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  • Documents on Democracy


The Federation for a Democratic China (FDC) was established in Paris on September 24 by more than 150 delegates from Chinese communities around the world, including many who fled China after the crackdown of June 4. The FDC elected as its chairman Yan Jiaqi, formerly director of Beijing's Institute of Political Science and an adviser to deposed General Secretary Zhao Ziyang. Student leader Wuer Kaixi was named vice chairman of the group. The FDC also issued a declaration, excerpts from which follow:

. . .The Chinese people have reached the limits of their patience with the dictatorship of the Communist Party. History shows that the defects inherent in a system of one-party dictatorship can only be overcome by the disappearance of this system. The single party will never yield its position without a democratic awakening of all social groups, the appearance of an independent political force, and an unswerving and ever-growing democratic movement. The FDC has been established to accomplish these historic tasks.

The June 4 massacre has raised the consciousness of Chinese people all over the world, and has brought about the unification of Chinese democratic forces. The FDC is an independent political organization of Chinese people throughout the globe dedicated to the advance of democracy in China. Its principal objectives are to safeguard basic human rights, to uphold social justice, to develop a private enterprise economy, and to end one-party dictatorship.

The FDC upholds the following propositions:

Men are born with certain fundamental and inalienable rights: the rights to life and development, to the pursuit of happiness, and to human dignity and security. These rights are the basis of a civilized, modem society and the sine qua non of democratic politics.

All members of society are equal and are entitled to equal opportunity, regardless of sex, race, profession, and family origin. [End Page 122] Healthy and stable social development is impossible without the elimination of privileges and the maintenance of justice.

Every citizen has the right to own and dispose of the tools and fruits of his labor. The deprivation of individual property rights in the name of the state is an important cause of the economic stagnation and political tyranny found in countries ruled by a communist party. Returning social wealth to the people and developing private enterprise are the sole path to solving China's economic problems and to achieving its modernization.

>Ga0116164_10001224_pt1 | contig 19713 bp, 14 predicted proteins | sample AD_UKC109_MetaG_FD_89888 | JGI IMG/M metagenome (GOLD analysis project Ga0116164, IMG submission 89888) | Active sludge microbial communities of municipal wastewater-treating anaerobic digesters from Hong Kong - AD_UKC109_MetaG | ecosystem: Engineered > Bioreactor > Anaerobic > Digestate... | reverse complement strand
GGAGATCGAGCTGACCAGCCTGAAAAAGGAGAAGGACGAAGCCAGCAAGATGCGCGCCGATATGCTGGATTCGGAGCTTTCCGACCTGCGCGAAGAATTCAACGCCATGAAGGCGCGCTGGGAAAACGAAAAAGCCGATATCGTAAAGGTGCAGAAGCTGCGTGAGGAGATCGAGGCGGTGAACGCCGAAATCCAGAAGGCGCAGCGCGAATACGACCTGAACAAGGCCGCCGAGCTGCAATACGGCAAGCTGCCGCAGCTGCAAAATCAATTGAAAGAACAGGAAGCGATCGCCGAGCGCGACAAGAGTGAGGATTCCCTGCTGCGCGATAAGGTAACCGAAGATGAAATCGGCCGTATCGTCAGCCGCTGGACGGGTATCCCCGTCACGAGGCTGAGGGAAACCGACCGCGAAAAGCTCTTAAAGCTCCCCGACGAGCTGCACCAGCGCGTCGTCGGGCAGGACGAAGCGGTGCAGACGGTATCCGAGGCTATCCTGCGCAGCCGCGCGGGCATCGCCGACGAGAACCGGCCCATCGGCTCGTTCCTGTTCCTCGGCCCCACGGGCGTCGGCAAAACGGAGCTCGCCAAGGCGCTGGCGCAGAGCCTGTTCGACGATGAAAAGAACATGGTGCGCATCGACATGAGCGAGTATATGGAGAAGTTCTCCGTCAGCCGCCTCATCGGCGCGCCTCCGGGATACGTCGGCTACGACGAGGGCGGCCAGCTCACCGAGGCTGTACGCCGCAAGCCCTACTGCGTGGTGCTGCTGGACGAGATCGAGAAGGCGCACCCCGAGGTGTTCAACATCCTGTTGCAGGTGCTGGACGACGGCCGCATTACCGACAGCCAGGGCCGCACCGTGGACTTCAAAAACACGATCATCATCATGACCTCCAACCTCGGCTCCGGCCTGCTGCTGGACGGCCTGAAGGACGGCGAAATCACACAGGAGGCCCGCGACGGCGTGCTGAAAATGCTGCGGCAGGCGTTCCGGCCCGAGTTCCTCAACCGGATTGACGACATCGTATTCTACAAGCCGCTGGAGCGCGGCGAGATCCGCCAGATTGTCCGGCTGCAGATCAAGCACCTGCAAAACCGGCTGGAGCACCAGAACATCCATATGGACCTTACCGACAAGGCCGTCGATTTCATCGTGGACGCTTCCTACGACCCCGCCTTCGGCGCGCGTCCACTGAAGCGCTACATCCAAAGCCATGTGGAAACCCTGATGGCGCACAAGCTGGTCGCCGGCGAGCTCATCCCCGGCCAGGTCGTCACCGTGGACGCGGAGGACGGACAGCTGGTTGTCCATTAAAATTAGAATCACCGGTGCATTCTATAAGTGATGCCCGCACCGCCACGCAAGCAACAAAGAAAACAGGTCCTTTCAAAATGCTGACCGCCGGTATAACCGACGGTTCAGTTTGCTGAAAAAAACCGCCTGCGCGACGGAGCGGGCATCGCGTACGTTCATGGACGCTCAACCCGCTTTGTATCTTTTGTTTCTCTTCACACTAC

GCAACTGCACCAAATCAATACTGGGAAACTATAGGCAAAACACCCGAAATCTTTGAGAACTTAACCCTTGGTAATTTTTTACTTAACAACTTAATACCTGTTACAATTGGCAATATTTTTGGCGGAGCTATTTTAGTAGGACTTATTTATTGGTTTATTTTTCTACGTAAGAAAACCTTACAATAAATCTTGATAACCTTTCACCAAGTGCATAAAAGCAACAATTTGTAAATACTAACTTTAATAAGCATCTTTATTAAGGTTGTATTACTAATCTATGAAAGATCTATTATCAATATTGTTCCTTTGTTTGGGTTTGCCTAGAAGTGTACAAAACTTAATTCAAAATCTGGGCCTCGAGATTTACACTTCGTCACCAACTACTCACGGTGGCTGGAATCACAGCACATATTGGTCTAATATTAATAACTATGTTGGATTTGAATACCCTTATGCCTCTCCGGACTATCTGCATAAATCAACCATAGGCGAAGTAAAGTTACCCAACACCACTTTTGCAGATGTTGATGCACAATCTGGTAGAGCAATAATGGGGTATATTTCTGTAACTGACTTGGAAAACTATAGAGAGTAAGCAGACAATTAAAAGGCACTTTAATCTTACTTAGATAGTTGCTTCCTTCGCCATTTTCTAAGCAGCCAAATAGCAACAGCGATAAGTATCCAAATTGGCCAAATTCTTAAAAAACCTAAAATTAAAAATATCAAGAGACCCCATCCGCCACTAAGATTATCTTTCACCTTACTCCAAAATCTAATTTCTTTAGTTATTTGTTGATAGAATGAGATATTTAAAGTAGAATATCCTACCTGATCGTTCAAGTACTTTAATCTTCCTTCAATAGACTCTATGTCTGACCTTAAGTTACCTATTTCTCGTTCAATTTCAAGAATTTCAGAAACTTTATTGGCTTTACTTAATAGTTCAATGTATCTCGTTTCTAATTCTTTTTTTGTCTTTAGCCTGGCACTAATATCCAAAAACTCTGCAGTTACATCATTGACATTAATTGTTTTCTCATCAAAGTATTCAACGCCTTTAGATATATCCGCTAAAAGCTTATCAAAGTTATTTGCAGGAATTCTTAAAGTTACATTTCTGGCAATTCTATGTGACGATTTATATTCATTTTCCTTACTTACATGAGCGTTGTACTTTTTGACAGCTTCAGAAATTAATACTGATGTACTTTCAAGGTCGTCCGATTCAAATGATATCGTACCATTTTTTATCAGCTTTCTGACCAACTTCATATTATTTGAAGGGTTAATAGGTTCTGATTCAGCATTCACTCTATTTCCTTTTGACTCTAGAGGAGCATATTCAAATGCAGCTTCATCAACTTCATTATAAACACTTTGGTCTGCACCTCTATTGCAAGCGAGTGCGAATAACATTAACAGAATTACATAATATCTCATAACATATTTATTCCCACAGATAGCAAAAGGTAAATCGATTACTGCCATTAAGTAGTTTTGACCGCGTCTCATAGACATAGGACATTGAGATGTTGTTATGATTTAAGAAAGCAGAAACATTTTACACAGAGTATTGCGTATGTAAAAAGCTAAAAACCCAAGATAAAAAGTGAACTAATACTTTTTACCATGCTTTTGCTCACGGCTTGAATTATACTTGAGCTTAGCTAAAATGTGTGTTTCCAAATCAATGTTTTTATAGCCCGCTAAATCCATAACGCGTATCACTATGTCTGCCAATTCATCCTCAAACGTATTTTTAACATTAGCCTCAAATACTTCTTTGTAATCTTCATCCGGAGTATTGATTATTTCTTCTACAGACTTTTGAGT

To end dictatorship and institute democracy, it is necessary to safeguard the citizen's basic rights—freedom of religion, speech, press, assembly, and association. The armed forces must be controlled only by the state. The judiciary must be independent. Schooling should be freed from ideological control by the government so that academic and educational autonomy is assured. . . .

Adhering to the principles of peace, rationality, and nonviolence, the FDC strongly denounces the terrorist practices employed by the totalitarian regime against the peopIe. . . .

The FDC is convinced that the days of China's dictatorship are numbered. The creation of a democratic China and the reawakening of the Chinese nation are near. . . .

The 21st century will be the century of democracy in China.

Long live a free and democratic China!

The Beijing Workers Autonomous Federation (BWAF) was among the groups which joined prodemocracy student demonstrators in Tiananmen Square last spring. Its founding represented the first time since 1949 that workers openly attempted to organize outside the official All China Federation of Trade Unions. Many of the BWAF's organizers and activists were killed in the massacre in Tiananmen Square or arrested as counterrevolutionaries shortly thereafter. The fate of many others associated with the group is unknown. The following is the preamble to the "guiding principles" issued by the BWAF on May 25:

In the entire people's patriotic democracy movement, led by the students since mid-April, the majority of the Chinese workers have demonstrated a strong wish to take part in politics. At the same time, they also realize that there is not yet an organization which can truly represent the wishes expressed by the working masses. Therefore, we recognize that there is a need to set up an autonomous organization which will speak for the workers and which will...


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pp. 122-127
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